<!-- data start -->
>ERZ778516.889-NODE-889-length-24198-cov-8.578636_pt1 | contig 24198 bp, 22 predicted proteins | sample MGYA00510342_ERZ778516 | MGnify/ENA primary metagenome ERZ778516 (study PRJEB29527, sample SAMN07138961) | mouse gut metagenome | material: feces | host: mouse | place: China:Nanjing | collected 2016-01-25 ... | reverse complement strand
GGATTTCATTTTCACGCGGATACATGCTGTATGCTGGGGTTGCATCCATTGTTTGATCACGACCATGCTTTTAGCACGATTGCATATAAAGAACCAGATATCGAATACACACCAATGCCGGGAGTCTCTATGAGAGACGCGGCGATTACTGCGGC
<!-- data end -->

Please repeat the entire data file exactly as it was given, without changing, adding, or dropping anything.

>ERZ778516.889-NODE-889-length-24198-cov-8.578636_pt1 | contig 24198 bp, 22 predicted proteins | sample MGYA00510342_ERZ778516 | MGnify/ENA primary metagenome ERZ778516 (study PRJEB29527, sample SAMN07138961) | mouse gut metagenome | material: feces | host: mouse | place: China:Nanjing | collected 2016-01-25 ... | reverse complement strand
GGATTTCATTTTCACGCGGATACATGCTGTATGCTGGGGTTGCATCCATTGTTTGATCACGACCATGCTTTTAGCACGATTGCATATAAAGAACCAGATATCGAATACACACCAATGCCGGGAGTCTCTATGAGAGACGCGGCGATTACTGCGGC